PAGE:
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Pileup flaws in Android PMS menace more than 1 Billion devices

13:00 ET, 27 March 2014

A group of researchers discovered a series of 6 vulnerabilities, dubbed Pileup flaws, in Android PMS that exposes more than 1 Billion Google-based devices.

Android is the mobile OS that most of all attracts cyber criminals due its capillary diffusion, recently security experts have discovered new malware families targeting the platform and hackers have found numerous vulnerabilities that can harm user’s privacy.

A new shocking news is shacking mobile industry, the Android update process could be exploited by attackers for malicious purpose. A team of researchers at the Indiana University and Microsoft (Luyi Xing, Xiaorui Pan, Kan Yuan and XiaoFeng Wang and Rui Wang of Microsoft) has published a paper titled “Upgrading Your Android, Elevating My Malware: Privilege Escalation Through Mobile OS Updating” which describes a series of vulnerabilities, dubbed Pileup flaws, that allows attackers to conduct a privilege escalation attack.

The paper shows how it is possible to exploit the weaknesses in the Android Package Management Service (PMS),  the  collection of tools to automate the process of installing, upgrading, configuring, and removing software packages for Android devices.

The Pileup flaws allow privilege escalation through the updating process without notifying anything to the users, more than one billion Android devices at risk.

“Our research brought to light a new type of security-critical vulnerabilities, called Pileup flaws, through which a malicious app can strategically declare a set of privileges and attributes on a low-version operating system (OS) and wait until it is upgraded to escalate its privileges on the new system. Specifically, we found that by exploiting the Pileup vulnerabilities, the app can not only acquire a set of newly added system and signature permissions but also determine their settings (e.g., protection levels), and it can further substitute for new system apps, contaminate their data (e.g., cache, cookies of Android default browser) to steal sensitive user information or change security configurations, and prevent installation of critical system services.” reports the paper.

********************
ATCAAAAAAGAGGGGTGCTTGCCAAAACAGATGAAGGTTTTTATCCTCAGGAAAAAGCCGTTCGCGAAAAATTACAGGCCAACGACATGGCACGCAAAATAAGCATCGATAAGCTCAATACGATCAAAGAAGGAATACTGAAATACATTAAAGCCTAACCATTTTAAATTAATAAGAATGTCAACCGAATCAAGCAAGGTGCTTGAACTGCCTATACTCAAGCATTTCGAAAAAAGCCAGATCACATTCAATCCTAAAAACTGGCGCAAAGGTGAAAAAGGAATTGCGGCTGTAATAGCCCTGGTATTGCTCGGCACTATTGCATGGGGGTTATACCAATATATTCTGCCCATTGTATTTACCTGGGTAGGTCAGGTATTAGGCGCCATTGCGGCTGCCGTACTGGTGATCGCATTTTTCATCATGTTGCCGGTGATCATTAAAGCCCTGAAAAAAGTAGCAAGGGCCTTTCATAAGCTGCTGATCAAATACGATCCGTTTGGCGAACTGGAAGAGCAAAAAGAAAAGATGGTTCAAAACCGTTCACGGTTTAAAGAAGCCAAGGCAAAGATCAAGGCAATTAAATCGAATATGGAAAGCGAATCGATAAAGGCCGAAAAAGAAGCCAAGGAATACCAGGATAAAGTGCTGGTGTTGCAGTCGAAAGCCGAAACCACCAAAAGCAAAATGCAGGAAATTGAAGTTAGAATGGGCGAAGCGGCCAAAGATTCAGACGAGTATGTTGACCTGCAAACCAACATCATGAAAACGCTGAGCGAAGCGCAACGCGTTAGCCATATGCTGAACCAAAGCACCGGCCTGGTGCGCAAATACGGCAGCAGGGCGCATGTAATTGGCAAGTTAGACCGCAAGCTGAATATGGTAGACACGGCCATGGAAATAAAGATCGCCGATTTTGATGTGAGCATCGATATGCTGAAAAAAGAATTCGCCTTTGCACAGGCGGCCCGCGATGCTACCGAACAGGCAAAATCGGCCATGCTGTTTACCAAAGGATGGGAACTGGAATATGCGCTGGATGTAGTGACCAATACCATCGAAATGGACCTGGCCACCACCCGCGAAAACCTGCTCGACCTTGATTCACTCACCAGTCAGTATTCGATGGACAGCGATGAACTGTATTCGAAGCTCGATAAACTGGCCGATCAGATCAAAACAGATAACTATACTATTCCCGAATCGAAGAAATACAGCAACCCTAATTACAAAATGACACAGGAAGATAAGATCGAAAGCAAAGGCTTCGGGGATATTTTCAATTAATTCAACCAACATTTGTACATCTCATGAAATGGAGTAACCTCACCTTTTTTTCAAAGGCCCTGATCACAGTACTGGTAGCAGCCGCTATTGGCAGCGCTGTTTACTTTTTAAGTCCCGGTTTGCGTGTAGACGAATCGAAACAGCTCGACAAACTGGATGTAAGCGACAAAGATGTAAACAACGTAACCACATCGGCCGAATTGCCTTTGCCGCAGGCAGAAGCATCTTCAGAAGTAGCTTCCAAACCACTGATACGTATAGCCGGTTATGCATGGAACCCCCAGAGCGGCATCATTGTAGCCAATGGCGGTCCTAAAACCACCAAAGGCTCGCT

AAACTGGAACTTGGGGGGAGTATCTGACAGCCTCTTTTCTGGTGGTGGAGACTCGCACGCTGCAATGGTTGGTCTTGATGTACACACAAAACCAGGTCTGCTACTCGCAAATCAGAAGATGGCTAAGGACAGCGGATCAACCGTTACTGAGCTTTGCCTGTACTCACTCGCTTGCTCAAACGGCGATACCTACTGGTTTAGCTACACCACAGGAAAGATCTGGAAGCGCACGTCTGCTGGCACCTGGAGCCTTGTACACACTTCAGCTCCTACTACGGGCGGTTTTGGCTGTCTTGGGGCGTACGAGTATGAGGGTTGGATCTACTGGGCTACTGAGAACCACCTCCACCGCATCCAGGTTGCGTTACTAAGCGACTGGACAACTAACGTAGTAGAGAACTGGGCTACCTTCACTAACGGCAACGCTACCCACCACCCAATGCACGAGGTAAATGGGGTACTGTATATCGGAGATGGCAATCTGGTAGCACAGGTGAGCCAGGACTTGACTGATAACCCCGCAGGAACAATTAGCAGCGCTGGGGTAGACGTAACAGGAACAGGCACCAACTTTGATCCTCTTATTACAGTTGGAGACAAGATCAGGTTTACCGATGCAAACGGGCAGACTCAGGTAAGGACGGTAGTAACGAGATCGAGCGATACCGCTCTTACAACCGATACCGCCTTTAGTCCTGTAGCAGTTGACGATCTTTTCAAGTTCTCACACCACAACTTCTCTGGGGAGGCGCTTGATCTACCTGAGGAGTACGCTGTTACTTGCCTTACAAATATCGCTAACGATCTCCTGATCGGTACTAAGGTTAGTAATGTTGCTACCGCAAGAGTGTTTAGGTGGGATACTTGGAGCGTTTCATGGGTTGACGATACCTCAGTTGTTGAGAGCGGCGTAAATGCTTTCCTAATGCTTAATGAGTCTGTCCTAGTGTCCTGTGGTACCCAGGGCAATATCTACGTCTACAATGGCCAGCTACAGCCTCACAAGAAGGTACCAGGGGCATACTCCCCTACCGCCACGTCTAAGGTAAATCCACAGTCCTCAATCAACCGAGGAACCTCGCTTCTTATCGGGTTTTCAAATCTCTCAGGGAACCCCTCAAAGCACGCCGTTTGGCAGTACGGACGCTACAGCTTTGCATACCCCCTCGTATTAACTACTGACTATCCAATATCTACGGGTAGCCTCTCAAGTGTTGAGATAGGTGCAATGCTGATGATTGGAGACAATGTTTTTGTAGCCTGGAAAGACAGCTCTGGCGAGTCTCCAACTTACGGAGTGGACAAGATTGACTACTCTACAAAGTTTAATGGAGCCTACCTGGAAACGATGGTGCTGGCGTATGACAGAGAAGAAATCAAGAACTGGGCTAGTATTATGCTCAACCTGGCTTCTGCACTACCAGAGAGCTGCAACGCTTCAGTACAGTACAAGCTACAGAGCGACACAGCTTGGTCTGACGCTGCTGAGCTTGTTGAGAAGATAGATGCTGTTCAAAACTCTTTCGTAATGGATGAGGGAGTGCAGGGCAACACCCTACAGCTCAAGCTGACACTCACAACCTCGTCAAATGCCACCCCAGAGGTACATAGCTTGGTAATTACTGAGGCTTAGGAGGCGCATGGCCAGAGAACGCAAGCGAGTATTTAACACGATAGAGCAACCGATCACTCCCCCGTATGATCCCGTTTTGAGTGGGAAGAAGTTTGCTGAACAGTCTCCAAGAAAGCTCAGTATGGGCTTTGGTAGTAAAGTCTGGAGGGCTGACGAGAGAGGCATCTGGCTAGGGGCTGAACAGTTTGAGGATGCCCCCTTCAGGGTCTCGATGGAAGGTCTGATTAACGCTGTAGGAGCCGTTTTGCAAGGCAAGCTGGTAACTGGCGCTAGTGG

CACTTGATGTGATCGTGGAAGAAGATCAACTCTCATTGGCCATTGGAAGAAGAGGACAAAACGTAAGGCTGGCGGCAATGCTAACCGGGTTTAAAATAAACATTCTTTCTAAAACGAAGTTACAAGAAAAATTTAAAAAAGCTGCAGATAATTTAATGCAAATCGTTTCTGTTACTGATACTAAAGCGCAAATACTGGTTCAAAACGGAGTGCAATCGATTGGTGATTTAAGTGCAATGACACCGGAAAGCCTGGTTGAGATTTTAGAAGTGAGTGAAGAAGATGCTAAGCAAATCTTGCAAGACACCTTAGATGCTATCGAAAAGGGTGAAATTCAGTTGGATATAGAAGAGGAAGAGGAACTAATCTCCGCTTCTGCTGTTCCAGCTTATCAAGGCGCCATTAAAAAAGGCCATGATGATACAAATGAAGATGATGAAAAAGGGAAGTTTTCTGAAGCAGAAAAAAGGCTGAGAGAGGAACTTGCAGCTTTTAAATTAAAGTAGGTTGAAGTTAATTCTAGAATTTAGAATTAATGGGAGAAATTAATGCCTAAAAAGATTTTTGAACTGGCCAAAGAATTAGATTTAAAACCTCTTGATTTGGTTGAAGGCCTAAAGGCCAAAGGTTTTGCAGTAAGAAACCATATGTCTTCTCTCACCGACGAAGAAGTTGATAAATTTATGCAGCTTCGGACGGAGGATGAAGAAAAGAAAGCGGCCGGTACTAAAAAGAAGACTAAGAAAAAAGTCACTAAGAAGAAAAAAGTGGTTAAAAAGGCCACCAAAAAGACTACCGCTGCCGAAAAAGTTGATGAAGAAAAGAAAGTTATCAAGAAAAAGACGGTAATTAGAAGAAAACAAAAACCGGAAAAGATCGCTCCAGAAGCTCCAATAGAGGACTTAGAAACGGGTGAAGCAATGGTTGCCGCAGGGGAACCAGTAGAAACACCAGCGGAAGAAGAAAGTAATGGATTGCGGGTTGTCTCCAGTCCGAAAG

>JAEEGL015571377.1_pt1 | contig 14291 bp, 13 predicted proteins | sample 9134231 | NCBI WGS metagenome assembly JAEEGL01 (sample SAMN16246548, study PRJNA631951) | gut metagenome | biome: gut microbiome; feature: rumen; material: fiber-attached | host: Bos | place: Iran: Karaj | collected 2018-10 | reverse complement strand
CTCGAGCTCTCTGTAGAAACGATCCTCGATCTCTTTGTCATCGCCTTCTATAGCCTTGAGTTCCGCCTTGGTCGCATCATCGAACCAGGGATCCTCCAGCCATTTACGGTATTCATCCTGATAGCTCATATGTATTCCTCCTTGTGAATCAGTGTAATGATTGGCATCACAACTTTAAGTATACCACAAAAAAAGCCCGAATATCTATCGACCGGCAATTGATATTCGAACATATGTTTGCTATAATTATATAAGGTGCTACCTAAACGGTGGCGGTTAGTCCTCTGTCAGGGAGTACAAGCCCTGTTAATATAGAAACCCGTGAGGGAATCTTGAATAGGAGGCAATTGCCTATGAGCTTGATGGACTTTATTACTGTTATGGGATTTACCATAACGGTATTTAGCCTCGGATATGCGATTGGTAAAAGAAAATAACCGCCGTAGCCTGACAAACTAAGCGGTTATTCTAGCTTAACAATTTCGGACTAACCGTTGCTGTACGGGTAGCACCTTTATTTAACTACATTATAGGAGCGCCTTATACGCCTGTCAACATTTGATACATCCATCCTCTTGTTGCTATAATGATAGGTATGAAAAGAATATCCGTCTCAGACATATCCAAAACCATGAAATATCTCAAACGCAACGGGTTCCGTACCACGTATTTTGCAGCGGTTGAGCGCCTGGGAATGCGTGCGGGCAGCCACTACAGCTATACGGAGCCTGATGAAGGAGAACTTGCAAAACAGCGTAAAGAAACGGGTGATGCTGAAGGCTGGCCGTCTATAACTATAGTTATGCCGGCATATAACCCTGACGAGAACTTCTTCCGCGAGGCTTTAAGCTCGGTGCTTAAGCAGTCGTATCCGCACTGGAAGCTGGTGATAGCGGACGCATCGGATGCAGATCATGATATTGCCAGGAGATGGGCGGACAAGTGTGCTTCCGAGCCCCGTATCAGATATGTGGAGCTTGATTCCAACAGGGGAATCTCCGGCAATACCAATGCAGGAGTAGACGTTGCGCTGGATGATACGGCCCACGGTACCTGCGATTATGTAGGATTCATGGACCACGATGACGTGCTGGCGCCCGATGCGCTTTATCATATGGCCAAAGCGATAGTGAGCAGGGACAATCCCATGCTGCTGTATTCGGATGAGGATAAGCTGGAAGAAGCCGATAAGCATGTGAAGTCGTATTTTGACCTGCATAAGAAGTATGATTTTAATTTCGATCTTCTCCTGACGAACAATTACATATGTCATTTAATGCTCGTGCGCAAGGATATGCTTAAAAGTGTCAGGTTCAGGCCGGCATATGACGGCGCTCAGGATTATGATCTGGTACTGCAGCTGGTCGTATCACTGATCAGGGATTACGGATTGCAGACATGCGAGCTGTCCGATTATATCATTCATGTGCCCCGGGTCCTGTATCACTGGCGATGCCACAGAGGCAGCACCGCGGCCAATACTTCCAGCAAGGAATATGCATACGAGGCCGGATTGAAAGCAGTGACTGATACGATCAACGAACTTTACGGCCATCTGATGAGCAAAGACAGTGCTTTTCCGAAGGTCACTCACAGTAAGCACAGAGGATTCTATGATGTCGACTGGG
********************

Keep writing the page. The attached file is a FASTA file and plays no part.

The Pileup flaws are present in all the Android versions, including customized releases, the researchers demonstrated it after they have analyzed the source code of PMS using a program verification tool.

“Our research also identified hundreds of exploit opportunities the adversary can leverage over thousands of devices across different device manufacturers, carriers and countries.” Every few months, an update is released, which causes replacement and addition of tens of thousands of files on a live system. Each of the new apps being installed needs to be carefully configured to set its attributes within its own sandboxes and its privileges in the system, without accidentally damaging existing apps and the user data they keep,” the researchers wrote. “This complicates the program logic for installing such mobile updates, making it susceptible to security-critical flaws.

The Pileup flaws allow a hacker to escalate permission, signature and settings for a malicious app that could be used to steal the user’s data. The researchers used a program analyzer to discover 6 distinct Pileup flaws into the Android Package Manager Service, nearly 3,522 source code versions customized by principal manufactures including LG, HTC and Samsung.

According the researchers all the Pileup flaws have been reported to Google by the research team, one of vulnerability has been already fixed by them.

As a result of their work, the researchers developed a scanner app called SecUP that is able to inspect the applications discovering malicious apps already installed on the handset that have been designed to exploit Pileup flaws.


The detector verifies the source code of PMS (from different Android versions) to identify any violation of a set of security constraints, in which we expect that the attributes, properties (name, permission, UID, etc.) and data of a third-party app will not affect the installation and configurations of system apps during an update,” the researchers explained. “A Pileup flaw is detected once any of those constraints are breached.”

Let’s wait for the resolution of remaining flaws.

Pierluigi Paganini

(Editor-In-Chief, CDM)





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